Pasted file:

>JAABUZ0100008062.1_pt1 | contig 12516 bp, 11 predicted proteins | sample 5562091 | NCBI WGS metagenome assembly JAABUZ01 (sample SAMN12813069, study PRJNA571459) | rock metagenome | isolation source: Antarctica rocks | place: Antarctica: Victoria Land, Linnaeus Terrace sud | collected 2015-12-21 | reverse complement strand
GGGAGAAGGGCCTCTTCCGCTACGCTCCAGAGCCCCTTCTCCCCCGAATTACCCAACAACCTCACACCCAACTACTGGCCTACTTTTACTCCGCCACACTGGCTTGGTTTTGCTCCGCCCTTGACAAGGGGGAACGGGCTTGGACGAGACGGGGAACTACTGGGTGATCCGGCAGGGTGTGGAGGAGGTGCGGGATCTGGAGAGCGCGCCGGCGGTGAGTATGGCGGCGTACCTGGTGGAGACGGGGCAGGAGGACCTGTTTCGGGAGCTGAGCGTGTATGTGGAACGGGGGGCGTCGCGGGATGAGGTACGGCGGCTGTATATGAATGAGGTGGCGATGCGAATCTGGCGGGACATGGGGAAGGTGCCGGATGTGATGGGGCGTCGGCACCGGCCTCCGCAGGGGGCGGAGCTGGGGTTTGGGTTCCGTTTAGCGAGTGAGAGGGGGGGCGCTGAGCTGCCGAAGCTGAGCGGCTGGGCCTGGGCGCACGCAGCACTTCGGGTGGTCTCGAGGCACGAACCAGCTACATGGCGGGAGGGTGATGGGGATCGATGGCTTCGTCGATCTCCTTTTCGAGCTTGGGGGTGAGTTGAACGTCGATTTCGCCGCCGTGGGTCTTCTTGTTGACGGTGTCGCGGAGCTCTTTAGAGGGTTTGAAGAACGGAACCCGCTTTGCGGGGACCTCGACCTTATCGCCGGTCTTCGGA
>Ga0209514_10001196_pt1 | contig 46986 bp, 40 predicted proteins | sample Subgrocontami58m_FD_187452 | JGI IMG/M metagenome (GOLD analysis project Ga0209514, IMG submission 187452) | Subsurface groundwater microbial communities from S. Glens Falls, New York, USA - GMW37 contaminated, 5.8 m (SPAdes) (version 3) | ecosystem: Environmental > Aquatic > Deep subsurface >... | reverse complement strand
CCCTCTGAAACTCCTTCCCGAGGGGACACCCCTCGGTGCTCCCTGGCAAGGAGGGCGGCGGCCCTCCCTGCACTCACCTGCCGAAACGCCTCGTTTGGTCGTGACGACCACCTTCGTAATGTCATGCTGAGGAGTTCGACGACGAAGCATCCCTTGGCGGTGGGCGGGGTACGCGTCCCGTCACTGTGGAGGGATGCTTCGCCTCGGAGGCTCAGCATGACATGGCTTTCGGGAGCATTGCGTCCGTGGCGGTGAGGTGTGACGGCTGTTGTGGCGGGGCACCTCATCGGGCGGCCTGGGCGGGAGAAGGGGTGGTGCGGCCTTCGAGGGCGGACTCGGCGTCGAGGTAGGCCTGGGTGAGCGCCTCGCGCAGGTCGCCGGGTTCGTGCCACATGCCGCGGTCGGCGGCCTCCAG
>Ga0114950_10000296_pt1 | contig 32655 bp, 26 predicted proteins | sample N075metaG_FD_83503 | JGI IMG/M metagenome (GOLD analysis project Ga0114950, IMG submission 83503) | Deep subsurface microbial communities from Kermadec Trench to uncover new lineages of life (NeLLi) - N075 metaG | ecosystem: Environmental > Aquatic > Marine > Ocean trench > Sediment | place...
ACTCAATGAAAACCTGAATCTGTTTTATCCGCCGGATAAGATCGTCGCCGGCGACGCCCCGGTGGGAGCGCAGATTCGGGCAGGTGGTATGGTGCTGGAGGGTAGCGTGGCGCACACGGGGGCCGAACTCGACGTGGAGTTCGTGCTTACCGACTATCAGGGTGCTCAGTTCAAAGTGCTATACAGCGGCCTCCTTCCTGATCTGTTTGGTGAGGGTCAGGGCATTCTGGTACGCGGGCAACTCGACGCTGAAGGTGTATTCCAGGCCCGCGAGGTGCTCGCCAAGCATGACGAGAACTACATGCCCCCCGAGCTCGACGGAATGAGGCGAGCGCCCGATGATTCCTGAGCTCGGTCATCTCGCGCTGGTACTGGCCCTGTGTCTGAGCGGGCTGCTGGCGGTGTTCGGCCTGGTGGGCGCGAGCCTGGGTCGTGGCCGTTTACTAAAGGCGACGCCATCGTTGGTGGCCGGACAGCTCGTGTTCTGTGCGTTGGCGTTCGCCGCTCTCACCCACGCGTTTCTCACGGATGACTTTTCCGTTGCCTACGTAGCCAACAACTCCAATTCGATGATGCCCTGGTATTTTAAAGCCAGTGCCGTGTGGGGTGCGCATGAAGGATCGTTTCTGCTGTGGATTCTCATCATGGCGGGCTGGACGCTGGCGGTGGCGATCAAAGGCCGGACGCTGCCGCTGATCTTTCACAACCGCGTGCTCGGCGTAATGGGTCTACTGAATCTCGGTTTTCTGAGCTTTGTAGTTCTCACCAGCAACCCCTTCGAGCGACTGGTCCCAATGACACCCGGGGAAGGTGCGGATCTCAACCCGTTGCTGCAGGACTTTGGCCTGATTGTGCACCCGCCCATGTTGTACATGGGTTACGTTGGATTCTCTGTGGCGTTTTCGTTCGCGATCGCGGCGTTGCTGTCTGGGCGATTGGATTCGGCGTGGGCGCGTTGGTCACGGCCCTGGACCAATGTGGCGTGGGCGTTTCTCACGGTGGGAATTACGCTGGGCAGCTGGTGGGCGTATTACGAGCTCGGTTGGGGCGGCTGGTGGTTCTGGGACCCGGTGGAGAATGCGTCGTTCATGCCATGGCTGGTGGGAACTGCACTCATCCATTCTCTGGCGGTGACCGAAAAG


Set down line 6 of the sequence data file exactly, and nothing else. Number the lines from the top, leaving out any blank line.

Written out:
ACTCAATGAAAACCTGAATCTGTTTTATCCGCCGGATAAGATCGTCGCCGGCGACGCCCCGGTGGGAGCGCAGATTCGGGCAGGTGGTATGGTGCTGGAGGGTAGCGTGGCGCACACGGGGGCCGAACTCGACGTGGAGTTCGTGCTTACCGACTATCAGGGTGCTCAGTTCAAAGTGCTATACAGCGGCCTCCTTCCTGATCTGTTTGGTGAGGGTCAGGGCATTCTGGTACGCGGGCAACTCGACGCTGAAGGTGTATTCCAGGCCCGCGAGGTGCTCGCCAAGCATGACGAGAACTACATGCCCCCCGAGCTCGACGGAATGAGGCGAGCGCCCGATGATTCCTGAGCTCGGTCATCTCGCGCTGGTACTGGCCCTGTGTCTGAGCGGGCTGCTGGCGGTGTTCGGCCTGGTGGGCGCGAGCCTGGGTCGTGGCCGTTTACTAAAGGCGACGCCATCGTTGGTGGCCGGACAGCTCGTGTTCTGTGCGTTGGCGTTCGCCGCTCTCACCCACGCGTTTCTCACGGATGACTTTTCCGTTGCCTACGTAGCCAACAACTCCAATTCGATGATGCCCTGGTATTTTAAAGCCAGTGCCGTGTGGGGTGCGCATGAAGGATCGTTTCTGCTGTGGATTCTCATCATGGCGGGCTGGACGCTGGCGGTGGCGATCAAAGGCCGGACGCTGCCGCTGATCTTTCACAACCGCGTGCTCGGCGTAATGGGTCTACTGAATCTCGGTTTTCTGAGCTTTGTAGTTCTCACCAGCAACCCCTTCGAGCGACTGGTCCCAATGACACCCGGGGAAGGTGCGGATCTCAACCCGTTGCTGCAGGACTTTGGCCTGATTGTGCACCCGCCCATGTTGTACATGGGTTACGTTGGATTCTCTGTGGCGTTTTCGTTCGCGATCGCGGCGTTGCTGTCTGGGCGATTGGATTCGGCGTGGGCGCGTTGGTCACGGCCCTGGACCAATGTGGCGTGGGCGTTTCTCACGGTGGGAATTACGCTGGGCAGCTGGTGGGCGTATTACGAGCTCGGTTGGGGCGGCTGGTGGTTCTGGGACCCGGTGGAGAATGCGTCGTTCATGCCATGGCTGGTGGGAACTGCACTCATCCATTCTCTGGCGGTGACCGAAAAG